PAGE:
If somebody can explain to me what that story in the local paper said the other day about Mediacom's Chicago Cubs' telecasts this season, e-mail or call me. The thing was too confusing to those of us who had our sportswriters' lunch today at the Oriental restaurant in West Des Moines. When those deep-thinkers can't figure something out, you know it's written poorly.


Susan Chandler of the Chicago Tribune writes today:

"They're talking about it at Boeing Co. headquarters. They're trying to figure it out on Yahoo's Boeing message board. They're speculating about it on Capitol Hill.

"Who is the female Boeing executive who had an affair with Boeing Chief Executive Harry Stonecipher?

"Stonecipher, a 68-year-old married man, was forced out of his job Sunday because of a consensual sexual relationship with a Boeing executive who did not report to him. The affair was of relatively recent origin, having started in January, Boeing Chairman Lewis Platt told reporters Monday.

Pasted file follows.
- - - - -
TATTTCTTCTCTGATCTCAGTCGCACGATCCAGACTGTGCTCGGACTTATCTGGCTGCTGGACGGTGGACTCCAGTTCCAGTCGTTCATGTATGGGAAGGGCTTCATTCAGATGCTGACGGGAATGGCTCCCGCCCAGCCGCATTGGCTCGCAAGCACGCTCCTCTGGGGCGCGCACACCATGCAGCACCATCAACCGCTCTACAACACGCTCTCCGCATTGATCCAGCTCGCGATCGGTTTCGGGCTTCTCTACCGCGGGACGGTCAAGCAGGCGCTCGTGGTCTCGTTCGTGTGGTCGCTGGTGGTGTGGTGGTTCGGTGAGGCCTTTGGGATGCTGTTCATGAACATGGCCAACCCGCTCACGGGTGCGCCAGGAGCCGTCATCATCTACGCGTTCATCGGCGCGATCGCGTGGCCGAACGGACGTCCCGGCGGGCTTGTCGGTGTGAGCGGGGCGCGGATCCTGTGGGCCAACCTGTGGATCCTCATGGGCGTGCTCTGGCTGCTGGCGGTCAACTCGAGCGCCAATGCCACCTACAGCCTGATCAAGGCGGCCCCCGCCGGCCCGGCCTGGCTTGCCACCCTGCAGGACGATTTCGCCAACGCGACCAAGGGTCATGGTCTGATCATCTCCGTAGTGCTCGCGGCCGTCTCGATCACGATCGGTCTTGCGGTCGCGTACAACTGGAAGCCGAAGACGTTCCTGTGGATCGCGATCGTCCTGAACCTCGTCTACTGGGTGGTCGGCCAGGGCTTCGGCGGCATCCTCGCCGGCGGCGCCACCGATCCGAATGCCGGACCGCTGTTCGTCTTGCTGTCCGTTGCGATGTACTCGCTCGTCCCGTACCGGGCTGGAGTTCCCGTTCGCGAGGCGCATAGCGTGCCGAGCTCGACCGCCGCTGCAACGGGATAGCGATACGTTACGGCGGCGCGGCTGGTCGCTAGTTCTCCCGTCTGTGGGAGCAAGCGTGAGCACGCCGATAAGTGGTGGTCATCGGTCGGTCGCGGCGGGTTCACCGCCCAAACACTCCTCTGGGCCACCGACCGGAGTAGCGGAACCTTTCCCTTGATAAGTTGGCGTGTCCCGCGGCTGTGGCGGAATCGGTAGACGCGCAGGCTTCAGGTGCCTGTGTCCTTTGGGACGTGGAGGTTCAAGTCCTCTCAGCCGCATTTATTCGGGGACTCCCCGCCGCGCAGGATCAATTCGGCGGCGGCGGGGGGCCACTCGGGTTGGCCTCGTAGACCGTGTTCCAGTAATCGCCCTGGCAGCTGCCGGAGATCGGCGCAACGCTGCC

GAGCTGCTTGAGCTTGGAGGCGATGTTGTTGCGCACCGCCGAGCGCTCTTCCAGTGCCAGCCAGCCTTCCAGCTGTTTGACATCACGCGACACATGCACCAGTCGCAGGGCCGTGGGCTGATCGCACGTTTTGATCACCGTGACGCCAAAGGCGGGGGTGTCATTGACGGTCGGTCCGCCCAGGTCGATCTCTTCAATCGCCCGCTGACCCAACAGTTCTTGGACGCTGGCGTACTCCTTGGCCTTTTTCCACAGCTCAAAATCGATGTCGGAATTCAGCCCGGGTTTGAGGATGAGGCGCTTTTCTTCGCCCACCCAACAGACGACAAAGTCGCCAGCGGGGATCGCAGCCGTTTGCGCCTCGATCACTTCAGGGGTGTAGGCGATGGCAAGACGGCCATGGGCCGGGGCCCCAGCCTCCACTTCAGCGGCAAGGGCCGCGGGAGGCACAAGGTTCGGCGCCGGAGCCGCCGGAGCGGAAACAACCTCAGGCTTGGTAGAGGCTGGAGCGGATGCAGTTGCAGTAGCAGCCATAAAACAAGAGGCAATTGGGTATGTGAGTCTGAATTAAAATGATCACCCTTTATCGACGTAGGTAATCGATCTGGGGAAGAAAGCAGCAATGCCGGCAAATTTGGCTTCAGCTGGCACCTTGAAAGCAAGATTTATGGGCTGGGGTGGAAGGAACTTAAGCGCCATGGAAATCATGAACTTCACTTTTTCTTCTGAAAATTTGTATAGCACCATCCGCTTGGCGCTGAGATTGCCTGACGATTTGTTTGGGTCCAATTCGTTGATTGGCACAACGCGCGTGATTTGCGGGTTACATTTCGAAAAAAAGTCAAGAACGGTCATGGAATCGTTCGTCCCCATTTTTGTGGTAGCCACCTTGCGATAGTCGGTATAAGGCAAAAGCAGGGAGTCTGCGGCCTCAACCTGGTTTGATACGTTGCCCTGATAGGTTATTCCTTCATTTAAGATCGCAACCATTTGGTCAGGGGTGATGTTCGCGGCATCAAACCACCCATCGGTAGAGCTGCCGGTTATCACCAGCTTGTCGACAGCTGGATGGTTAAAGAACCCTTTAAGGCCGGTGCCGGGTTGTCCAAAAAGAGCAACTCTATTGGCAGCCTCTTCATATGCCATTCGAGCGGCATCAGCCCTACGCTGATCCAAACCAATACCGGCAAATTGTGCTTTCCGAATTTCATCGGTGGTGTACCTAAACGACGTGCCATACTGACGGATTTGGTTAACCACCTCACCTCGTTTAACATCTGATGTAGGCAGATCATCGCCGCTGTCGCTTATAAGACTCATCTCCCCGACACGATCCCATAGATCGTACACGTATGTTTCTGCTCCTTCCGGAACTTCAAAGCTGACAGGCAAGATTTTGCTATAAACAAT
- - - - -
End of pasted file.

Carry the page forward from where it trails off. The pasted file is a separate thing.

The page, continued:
"But the Chicago-based aerospace manufacturer wouldn't name the female executive or provide any more details about her relationship with Stonecipher, except to say that she was a long-term Boeing employee, and she is still with the company.

"On Tuesday, Boeing said it isn't through looking into her role.

"An investigation into her actions is continuing," said a company spokesman. Among the things being looked at is whether the executive may have traveled at company expense or spent other company money in connection with the affair.

"An investigation into Stonecipher's actions determined that he hadn't misused company money, Boeing said Monday.

"Stonecipher was brought back from retirement to reinforce ethics at Boeing and restore its reputation with its largest customer, the Pentagon. The affair was uncovered after an anonymous tip from an employee, the type of internal vigilance that Stonecipher had encouraged.

Boeing doesn't have an explicit policy that prohibits employees from dating or having extra-marital affairs. Stonecipher was let go because the romantic entanglement "reflected poorly on Harry's judgment," Platt said, and because embarrassing details could hurt the company if they came out.

Employment attorneys said Boeing is being prudent by not taking action against the female executive until it knows the facts....."